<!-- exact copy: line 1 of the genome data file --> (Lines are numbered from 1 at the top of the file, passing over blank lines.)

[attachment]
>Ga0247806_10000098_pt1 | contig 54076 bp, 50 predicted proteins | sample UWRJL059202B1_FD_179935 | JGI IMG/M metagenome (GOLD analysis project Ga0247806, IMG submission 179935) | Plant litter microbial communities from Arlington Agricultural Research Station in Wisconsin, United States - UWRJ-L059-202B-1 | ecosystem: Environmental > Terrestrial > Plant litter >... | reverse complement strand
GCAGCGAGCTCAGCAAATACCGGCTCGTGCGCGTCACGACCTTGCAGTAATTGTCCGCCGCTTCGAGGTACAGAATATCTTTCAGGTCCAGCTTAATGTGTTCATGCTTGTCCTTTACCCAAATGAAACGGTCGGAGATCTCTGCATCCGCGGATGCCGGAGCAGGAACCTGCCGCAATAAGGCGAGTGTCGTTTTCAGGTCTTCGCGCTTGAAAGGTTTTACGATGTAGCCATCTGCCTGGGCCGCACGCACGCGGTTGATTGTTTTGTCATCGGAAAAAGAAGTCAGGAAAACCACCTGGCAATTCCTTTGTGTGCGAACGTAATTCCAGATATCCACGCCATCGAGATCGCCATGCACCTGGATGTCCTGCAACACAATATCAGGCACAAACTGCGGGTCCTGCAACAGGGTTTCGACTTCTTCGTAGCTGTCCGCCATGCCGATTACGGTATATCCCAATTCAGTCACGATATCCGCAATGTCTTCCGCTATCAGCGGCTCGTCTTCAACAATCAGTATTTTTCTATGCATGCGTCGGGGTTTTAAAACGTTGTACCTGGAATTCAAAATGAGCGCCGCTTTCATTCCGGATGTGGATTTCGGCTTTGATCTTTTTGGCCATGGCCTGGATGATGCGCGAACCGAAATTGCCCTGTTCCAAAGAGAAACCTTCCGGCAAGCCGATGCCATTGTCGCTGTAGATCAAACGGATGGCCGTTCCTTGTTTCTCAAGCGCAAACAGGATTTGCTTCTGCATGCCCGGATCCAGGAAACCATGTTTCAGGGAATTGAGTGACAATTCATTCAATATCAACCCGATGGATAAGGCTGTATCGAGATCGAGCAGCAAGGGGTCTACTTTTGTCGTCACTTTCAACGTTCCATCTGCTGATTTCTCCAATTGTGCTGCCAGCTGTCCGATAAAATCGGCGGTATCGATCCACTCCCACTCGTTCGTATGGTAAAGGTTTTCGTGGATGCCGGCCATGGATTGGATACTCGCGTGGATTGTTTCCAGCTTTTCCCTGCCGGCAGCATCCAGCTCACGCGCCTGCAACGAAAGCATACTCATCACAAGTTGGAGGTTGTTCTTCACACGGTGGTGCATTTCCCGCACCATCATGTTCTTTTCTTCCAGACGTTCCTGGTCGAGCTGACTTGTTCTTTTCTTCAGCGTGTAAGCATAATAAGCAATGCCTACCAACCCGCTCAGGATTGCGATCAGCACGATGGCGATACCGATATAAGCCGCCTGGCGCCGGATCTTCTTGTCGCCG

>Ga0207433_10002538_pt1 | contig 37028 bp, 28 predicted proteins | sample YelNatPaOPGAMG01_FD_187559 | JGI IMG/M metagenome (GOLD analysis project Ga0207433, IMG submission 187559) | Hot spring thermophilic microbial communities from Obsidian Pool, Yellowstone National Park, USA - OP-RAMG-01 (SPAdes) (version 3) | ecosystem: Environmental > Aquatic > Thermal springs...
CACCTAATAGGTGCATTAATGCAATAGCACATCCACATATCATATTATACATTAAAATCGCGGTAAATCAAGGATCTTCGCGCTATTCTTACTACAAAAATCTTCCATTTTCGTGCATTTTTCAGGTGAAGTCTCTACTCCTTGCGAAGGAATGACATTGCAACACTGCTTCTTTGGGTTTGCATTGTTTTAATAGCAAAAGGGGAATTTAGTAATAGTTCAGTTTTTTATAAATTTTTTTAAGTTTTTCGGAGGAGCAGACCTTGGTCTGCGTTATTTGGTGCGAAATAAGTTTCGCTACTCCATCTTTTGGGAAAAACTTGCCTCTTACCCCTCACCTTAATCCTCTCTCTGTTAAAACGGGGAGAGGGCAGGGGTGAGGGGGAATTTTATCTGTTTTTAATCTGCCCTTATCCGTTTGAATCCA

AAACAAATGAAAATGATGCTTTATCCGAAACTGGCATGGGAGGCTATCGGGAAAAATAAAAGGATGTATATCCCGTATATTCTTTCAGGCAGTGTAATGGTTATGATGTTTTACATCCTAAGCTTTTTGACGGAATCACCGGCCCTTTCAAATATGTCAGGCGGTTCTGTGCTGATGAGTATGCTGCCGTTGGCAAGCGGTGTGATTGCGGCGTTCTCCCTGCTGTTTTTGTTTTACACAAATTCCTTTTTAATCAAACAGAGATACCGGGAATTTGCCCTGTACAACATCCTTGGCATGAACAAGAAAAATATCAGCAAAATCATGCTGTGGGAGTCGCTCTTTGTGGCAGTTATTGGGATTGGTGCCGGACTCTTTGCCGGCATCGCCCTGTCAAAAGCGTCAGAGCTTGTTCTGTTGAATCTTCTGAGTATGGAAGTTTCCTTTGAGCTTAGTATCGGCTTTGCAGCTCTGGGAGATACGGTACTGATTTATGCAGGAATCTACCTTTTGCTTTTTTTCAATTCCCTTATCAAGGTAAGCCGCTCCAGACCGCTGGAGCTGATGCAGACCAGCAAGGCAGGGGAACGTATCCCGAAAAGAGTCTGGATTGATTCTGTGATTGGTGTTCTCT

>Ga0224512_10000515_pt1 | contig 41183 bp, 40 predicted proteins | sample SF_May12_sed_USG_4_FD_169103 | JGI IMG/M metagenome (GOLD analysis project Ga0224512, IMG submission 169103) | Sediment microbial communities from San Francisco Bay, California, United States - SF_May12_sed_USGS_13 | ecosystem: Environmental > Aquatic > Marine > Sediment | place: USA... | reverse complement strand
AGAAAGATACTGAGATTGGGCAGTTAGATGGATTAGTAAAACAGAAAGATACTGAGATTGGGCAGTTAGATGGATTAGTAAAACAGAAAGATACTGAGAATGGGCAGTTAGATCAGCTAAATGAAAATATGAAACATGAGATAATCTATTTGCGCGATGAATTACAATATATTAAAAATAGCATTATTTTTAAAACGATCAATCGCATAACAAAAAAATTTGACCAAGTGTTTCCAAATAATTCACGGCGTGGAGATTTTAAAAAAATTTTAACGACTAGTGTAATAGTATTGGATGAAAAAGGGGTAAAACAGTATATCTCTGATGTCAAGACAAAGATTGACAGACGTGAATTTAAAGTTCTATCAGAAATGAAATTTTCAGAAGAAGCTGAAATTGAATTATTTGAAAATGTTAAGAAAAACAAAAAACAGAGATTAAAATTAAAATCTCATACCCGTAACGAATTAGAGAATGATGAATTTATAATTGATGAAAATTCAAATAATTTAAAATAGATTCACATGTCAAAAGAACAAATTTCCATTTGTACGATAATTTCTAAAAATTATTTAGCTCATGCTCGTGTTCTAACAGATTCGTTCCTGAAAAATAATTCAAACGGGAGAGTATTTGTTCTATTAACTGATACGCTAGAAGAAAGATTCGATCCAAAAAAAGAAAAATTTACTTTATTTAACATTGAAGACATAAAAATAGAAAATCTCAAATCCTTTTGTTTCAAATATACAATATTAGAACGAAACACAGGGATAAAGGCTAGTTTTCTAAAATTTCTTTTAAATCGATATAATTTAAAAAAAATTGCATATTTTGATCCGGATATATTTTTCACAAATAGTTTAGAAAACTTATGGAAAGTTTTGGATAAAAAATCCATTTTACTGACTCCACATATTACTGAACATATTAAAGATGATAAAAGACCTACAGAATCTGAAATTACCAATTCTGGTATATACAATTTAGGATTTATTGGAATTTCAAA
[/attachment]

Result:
>Ga0247806_10000098_pt1 | contig 54076 bp, 50 predicted proteins | sample UWRJL059202B1_FD_179935 | JGI IMG/M metagenome (GOLD analysis project Ga0247806, IMG submission 179935) | Plant litter microbial communities from Arlington Agricultural Research Station in Wisconsin, United States - UWRJ-L059-202B-1 | ecosystem: Environmental > Terrestrial > Plant litter >... | reverse complement strand